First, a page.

Do you think that progressive bands can be really successful? They say that this music is difficult, so it has not very many adepts.  Can the situation change in some years, what do you think?

Mariusz: It depends on the female audience, I think.
Piotr: It depends on chicks! (both laugh) I think that progressive music had really a good time in 70-s. And now rock music is finished in general. But it’s developing somehow. Now people care more about producing and the sound, than about the music itself. Maybe Riverside also. Somehow we’re copying things that were 20 or 30 years ago…
Mariusz: I would say that it’s the future of music, when you’re just trying to combine a lot of different styles. In the previous times there were rock bands, metal bands, rock’n’roll bands, and now a lot of bands mix styles together. There are some people who just label this as progressive rock, but mostly that kind of bands doesn’t like that label, because they say, “We just play rock music of our times”. You just have to do something with music when it’s finished. I believe that it will be this kind of situation: some people will “return” to the music of the 60-s, all these simple songs, and some of them will listen to complicated music, because they will like to have something new. It’s very hard to invent something new, because everyone combines everything with everything, and that’s something that has already been. But we’re trying to have our own style and maybe find our own direction.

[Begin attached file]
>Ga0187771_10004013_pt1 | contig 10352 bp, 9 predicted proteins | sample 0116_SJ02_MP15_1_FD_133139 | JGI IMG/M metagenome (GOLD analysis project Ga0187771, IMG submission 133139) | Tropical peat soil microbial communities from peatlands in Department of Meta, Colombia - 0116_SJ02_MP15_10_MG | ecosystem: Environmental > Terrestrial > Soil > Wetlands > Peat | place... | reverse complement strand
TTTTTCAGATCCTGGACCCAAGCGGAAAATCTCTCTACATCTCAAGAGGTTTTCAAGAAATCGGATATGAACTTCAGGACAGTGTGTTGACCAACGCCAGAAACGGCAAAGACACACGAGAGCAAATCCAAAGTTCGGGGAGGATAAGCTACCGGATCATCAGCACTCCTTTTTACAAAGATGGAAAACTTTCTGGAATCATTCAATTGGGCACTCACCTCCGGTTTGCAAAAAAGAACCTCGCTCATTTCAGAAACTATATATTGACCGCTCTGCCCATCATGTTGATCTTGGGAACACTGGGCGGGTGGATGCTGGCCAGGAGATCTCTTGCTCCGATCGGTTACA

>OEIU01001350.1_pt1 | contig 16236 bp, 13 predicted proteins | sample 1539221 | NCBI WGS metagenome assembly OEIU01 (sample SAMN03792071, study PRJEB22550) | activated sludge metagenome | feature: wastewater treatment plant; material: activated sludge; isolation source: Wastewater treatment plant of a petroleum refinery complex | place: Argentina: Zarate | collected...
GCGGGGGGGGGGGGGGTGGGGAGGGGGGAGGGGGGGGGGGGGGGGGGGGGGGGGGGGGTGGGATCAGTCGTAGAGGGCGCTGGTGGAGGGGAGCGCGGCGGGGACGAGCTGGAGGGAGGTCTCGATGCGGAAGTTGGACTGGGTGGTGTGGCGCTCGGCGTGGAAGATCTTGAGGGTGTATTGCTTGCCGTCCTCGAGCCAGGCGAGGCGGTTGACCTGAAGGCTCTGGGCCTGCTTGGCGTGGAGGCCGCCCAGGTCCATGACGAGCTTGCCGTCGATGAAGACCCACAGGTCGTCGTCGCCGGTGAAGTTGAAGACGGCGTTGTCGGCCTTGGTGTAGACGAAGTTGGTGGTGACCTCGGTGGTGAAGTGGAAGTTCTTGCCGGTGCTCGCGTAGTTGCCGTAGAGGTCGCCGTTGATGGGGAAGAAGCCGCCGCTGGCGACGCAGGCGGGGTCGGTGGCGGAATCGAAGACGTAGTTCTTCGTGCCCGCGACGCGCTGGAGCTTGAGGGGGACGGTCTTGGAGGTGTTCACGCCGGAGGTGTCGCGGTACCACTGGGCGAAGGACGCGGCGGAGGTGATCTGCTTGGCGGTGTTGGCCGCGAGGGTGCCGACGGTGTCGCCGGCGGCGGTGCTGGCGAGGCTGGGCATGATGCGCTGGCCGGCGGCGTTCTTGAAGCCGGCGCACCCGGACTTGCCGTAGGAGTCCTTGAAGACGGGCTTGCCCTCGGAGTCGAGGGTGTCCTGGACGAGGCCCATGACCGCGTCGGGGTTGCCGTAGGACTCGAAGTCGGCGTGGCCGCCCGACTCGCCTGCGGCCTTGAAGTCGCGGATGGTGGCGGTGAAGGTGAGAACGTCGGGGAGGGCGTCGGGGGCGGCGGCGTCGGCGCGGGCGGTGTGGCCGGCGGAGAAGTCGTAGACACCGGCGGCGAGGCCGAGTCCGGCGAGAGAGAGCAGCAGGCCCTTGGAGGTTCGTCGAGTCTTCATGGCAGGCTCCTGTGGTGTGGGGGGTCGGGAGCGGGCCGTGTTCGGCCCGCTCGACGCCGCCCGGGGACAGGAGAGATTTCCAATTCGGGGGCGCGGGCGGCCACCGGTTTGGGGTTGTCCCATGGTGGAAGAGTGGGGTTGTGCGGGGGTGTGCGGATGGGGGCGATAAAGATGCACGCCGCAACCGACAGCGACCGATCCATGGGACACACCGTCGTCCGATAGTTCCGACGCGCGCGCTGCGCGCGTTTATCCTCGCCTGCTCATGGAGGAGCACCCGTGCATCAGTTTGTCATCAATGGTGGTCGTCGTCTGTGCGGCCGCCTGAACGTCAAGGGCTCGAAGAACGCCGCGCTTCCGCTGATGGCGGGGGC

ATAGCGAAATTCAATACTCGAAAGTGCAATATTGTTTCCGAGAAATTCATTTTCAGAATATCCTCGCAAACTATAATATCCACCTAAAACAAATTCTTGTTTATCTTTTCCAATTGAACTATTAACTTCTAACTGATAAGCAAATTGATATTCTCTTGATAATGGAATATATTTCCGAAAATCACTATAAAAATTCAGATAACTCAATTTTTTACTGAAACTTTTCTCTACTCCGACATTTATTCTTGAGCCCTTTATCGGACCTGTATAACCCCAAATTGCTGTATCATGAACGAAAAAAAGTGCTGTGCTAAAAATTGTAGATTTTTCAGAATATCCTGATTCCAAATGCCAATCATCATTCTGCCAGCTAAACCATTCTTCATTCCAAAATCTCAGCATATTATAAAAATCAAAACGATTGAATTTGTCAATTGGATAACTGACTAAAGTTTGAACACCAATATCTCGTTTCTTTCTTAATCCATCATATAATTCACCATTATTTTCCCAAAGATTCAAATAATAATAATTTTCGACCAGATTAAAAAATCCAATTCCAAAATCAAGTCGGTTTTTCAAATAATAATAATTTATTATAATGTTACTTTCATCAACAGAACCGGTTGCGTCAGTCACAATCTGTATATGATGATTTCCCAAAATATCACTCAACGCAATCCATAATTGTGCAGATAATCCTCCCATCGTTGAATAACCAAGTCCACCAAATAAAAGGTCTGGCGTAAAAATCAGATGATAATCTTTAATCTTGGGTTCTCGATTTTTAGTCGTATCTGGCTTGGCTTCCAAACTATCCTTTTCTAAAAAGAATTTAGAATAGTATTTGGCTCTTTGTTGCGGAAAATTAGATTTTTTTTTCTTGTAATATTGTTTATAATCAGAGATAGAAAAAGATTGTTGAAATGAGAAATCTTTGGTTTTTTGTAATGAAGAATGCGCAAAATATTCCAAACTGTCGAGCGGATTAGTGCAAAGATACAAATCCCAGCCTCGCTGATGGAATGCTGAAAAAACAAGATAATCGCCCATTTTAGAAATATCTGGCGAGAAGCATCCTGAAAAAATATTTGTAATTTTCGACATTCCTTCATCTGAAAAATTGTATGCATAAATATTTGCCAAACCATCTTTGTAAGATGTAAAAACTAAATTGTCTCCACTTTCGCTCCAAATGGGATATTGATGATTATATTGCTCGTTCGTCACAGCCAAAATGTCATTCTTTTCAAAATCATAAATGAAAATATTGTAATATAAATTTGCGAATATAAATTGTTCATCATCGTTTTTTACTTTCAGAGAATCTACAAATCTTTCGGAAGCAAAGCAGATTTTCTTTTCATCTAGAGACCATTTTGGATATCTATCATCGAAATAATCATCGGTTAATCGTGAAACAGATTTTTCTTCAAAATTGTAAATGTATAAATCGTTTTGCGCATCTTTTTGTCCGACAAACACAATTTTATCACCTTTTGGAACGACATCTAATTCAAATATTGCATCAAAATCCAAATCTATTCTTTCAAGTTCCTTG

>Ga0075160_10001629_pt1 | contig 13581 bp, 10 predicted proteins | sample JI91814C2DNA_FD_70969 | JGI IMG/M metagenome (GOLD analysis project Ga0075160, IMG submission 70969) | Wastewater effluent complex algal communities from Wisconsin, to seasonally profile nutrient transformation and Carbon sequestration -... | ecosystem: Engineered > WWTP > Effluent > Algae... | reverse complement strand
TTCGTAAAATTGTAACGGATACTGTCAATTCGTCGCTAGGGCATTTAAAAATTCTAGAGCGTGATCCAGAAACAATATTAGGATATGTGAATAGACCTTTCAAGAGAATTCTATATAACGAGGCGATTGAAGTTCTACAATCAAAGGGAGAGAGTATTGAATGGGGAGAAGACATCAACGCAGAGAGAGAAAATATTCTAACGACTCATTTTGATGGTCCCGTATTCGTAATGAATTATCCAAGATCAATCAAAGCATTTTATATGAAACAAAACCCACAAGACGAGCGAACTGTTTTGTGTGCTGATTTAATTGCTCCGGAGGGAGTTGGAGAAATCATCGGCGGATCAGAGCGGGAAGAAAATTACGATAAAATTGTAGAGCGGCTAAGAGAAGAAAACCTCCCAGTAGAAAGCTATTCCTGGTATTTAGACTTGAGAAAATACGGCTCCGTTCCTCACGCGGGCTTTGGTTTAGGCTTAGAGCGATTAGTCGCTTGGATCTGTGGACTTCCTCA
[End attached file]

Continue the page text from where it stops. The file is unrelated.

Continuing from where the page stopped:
Piotr: I would say that music is more or less like fashion. The fashion from the past comes back…
Mariusz: Every 30 years.
Piotr: Yeah, so every band can someday “fit” the time. I couldn’t expect that someday a band playing progressive music in Poland could live on that. But we can! So maybe now the fashion of the 70s is reanimated. And progressive music becomes more popular. But in five years maybe no one will remember us. (everybody laughs) And those chicks too!
Mariusz: Damn it!

Which are your favorite progressive bands?

Mariusz: Comanda Pinka Floyda. (smiles) For some of us, maybe… I don’t know.

What about Dream Theater?

Mariusz: Ok.

You used to tour with them, so share your emotions about it.

Mariusz:
It was nice.

Just “nice”?


(both laugh)
Mariusz: Yeah, that was ok. Nice guys.
Piotr: They are said to be the best modern progressive band in the world. Of course they’re really great musicians and there’s no clue about that. But if we talk about the music, it’s, you know, individual thing. So for me and the bigger part of our band the first two or three albums are really great, but after that…
Mariusz: Dream Theater is a great band… for many people. And we admire this and we really respect it. And it was a huge honor for us that we could play together during that tour. But if we talk about bands of all the times I’d probably choose something from the 70s. And there’re a lot of bands from the 70s, I can’t choose just one.

Do you know any Russian musicians?

Mariusz: No, not too many. We remember Alla Pugacheva. (everybody laughs)
Piotr:
I also remember something like Aria. Russian Iron Maiden, something like that.
Mariusz: Yeah, a heavy metal band.